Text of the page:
Billionaire Mark Zuckerberg announced Wednesday that he and his wife, Priscilla Chan, had donated $5 million to a scholarship fund for undocumented immigrants.

Zuckerberg announced his donation to the fund, called TheDream.US, on his personal Facebook page (which makes sense, since he's the CEO of the company).

“Hundreds of thousands of young immigrants are part of our communities and attend school legally in the United States,” Zuckerberg said in his post. “Many of them moved to America early in their lives and can’t remember living anywhere else. They want to remain in the country they love and be a part of America’s future. But without documentation, it’s often a struggle to get a college education, and they don’t have access to any kind of federal aid.”

According to Zuckerberg, his money will be used to create “college scholarship programs for more than 400 young immigrants in the San Francisco Bay Area over the next five years.”

As The Huffington Post reports, TheDream.US only provides scholarships to undocumented immigrants who are eligible to remain in the U.S. under the Deferred Action for Childhood Arrivals Program, also known as DACA. The DACA was put into place by the Obama administration in June 2012.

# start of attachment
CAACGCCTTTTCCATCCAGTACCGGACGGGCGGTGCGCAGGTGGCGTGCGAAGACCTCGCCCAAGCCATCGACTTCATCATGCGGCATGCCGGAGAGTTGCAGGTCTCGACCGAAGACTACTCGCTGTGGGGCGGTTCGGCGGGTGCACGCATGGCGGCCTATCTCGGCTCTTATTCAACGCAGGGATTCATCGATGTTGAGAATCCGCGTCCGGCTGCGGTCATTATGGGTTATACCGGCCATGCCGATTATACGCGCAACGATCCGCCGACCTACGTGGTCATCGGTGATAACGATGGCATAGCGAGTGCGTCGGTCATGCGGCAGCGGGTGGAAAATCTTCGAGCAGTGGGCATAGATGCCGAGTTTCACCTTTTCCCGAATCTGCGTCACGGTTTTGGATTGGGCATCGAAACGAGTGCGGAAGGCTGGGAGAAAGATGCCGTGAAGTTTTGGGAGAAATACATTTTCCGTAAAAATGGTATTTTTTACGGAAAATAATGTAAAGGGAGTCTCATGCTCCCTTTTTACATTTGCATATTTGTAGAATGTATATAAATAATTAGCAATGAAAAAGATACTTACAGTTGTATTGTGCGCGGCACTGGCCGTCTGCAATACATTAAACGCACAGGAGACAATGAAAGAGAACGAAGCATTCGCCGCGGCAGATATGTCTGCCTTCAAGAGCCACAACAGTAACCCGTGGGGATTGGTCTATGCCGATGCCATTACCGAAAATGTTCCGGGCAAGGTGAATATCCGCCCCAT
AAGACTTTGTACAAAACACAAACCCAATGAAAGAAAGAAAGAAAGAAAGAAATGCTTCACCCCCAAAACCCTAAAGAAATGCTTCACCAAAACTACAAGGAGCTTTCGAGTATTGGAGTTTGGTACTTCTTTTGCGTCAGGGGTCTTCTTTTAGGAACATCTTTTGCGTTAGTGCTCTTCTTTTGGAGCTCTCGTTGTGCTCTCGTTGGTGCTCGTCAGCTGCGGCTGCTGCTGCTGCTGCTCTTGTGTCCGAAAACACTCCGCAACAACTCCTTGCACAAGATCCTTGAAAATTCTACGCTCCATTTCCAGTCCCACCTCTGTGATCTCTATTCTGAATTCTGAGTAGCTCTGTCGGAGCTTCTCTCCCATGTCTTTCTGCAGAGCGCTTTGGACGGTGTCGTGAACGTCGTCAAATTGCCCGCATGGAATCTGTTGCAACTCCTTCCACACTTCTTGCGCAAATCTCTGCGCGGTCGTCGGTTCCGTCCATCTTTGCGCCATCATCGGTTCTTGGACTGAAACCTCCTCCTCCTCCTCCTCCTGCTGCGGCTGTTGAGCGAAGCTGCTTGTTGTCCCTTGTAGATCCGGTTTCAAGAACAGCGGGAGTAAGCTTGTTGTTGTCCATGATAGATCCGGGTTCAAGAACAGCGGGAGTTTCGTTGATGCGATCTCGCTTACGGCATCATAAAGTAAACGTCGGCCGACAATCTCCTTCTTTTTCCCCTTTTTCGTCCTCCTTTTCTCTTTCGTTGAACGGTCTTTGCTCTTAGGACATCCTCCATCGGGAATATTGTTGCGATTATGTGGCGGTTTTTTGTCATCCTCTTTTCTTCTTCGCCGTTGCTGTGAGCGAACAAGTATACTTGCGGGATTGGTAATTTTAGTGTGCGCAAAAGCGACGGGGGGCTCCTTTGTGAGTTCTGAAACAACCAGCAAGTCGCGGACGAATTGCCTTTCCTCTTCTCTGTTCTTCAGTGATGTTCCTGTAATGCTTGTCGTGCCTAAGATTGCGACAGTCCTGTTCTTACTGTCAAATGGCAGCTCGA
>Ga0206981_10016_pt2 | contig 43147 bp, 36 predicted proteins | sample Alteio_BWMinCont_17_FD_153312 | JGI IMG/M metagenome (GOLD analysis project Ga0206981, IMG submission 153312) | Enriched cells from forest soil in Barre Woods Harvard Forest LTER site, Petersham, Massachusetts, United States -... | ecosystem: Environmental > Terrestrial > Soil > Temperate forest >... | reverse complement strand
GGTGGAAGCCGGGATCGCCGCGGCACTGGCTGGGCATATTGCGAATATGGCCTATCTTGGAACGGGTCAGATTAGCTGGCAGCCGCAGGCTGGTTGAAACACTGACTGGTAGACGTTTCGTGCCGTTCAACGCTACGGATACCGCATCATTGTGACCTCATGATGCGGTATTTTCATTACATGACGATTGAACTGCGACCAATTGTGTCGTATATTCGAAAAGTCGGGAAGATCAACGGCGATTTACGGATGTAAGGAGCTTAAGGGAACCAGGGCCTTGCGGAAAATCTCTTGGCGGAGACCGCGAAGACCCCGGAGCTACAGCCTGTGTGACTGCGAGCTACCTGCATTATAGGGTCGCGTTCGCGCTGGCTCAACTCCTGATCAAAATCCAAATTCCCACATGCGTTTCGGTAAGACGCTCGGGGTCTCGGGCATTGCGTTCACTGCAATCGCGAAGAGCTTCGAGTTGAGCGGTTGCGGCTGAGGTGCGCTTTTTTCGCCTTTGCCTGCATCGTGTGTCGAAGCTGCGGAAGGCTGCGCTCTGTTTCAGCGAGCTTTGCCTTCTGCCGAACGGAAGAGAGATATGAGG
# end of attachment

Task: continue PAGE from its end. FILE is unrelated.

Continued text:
“This is just a small step towards creating immigration and education solutions that help our community and country make progress,” Zuckerberg said in his announcement.

Like many figures in Silicon Valley, Zuckerberg has been vocal in the past about his stance on immigration reform. For example, in 2014, he helped found FWD, a lobbyist group that hopes to “mobilize the tech community to support policies that keep the American Dream achievable in the 21st century.” Immigration reform is a major emphasis of the group, according to its website, because “America’s broken system prevents far too many talented immigrants from fully contributing to our communities and our economy.”

As MarketWatch’s Russ Britt wrote in 2013, there are also very specific reasons the tech giants in Silicon Valley are pushing hard to reform immigration.

“Ultimately, reformists say, the U.S. is missing out on a chance to offset the jobs that have been exported overseas for years via factory migration,” Britt said. Companies that are growing at rapid paces, he argued, are on the hunt for new workers, and they believe the clogged immigration system is a major barrier to much-needed workers.

“For some companies, they need as much help as they can get and they aren’t picky about workers’ origin,” he said.

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JJ Feinauer is a writer for Deseret News National. Email:, Twitter: jjfeinauer.

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